President Obama, his chief appointmented officials, and the leaders of Congress should heed this call for transparency, and demonstrate their respect for the fundamental and constitutional right to due process. Despite their protestations otherwise, the absence of information about the scope and scale of government intelligence surveillance programs has precluded informed public debate: Americans have been denied essential information regarding the activities sanctioned in their names, and international users of U.S. based services have been deprived critical information about the privacy and security of their communications.

Corporate and government data: two sides of the same transparency coin
The release of transparency reports by the government could help provide a more complete portrait of surveillance, as many companies do not yet release their own transparency reports — and when they do, the information they release may be limited and not disaggregated enough to be meaningful. While some companies may not disclose data simply because they fail to recognize their responsibilities to users, many others have pointed to legal limitations on their abilities to disclose detailed information as a significant hindrances to meaningful reporting.

Some transparency reports differentiate between requests for data made by law enforcement agencies and those made by national security authorities, which are generally subject to greater disclosure restraints. Although the U.S. government has permitted the release of some aggregated requests, such as those for National Security Letters (NSLs), companies have historically not been permitted to release information regarding requests under Patriot Act Section 215 and FISA Amendments Act (FAA) Section 702, respectively the legal bases for the mobile metadata and PRISM collection programs. Since the information regarding these programs was first leaked, Google and Microsoft have challenged these gag orders in court, but have not yet been provided injunctive relief. Today’s letter asks for the immediate provision of that right to disclosure, and the legally-mandated ability to reveal such information going forward.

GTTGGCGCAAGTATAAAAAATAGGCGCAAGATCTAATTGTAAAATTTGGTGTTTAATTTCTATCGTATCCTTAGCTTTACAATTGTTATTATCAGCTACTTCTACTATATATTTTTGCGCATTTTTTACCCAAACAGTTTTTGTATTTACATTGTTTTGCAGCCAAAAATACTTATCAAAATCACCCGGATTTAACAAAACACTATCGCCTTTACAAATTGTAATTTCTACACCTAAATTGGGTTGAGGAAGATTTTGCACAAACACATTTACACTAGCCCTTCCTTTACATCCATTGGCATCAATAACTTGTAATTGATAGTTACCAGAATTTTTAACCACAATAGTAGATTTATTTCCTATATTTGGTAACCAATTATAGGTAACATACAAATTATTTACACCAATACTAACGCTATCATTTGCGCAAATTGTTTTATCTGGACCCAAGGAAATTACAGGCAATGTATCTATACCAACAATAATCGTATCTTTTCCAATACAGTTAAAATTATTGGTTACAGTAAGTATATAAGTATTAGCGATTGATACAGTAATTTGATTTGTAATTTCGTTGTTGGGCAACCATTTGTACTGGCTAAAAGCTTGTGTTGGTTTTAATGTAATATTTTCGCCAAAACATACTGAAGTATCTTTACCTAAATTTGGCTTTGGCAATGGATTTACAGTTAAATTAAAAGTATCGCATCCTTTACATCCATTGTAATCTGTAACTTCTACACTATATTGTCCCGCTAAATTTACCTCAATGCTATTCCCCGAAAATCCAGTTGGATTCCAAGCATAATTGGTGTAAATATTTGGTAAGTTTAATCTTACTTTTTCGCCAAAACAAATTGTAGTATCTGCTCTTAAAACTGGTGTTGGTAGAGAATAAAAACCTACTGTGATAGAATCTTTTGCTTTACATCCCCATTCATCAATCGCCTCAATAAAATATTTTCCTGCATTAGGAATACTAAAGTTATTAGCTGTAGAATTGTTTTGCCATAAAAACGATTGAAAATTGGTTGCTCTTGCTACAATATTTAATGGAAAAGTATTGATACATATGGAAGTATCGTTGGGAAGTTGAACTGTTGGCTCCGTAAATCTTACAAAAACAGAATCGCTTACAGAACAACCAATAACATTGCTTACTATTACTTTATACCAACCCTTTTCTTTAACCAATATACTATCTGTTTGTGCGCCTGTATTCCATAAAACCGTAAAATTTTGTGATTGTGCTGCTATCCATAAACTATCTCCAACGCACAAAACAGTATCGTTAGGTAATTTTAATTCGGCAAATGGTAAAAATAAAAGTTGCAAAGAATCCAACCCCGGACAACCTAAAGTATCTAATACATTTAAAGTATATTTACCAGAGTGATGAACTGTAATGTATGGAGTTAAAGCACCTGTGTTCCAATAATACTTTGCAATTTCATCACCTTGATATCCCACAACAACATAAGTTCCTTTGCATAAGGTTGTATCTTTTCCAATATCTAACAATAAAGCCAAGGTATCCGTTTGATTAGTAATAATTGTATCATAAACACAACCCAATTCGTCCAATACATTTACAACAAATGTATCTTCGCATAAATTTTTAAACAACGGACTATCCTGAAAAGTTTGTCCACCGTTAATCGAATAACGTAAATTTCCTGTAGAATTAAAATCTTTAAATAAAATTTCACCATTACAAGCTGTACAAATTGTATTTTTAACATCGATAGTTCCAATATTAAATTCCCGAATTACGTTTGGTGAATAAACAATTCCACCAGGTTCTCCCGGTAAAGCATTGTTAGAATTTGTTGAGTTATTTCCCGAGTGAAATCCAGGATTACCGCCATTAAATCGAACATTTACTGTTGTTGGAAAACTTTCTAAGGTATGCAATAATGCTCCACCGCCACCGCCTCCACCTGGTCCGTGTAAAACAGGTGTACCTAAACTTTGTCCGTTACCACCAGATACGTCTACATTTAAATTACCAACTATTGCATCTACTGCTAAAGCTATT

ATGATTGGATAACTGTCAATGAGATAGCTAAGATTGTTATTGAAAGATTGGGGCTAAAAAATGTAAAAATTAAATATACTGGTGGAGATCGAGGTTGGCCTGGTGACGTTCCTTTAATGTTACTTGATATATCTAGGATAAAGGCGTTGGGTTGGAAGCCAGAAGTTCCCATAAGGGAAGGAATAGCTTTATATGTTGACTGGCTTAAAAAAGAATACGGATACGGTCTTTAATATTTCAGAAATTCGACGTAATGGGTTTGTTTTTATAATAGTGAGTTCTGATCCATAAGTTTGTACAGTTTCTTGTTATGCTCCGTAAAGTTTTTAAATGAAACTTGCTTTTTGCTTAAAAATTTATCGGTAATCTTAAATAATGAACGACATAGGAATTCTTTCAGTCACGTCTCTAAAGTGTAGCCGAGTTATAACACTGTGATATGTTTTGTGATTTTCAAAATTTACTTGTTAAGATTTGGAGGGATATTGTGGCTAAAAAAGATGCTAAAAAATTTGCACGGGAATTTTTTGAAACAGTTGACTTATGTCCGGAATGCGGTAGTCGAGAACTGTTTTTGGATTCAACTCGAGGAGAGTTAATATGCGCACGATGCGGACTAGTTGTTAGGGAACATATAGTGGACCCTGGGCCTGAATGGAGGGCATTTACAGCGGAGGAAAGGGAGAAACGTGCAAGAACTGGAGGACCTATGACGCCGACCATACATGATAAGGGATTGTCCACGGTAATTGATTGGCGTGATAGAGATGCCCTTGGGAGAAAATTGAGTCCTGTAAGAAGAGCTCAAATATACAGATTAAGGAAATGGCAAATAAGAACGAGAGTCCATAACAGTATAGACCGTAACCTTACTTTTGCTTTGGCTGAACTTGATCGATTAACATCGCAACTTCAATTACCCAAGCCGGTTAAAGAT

The administration has claimed that revealing more information on the details of its surveillance programs would interfere with investigations, but as the letter argues, years worth of systemic transparency on investigatory authority in criminal investigations has had no apparent detrimental effect. Similarly, existing transparency reports published by companies offer no specific identifying information, ensuring ongoing investigations are not compromised while providing general clarity on the frequency of the practice.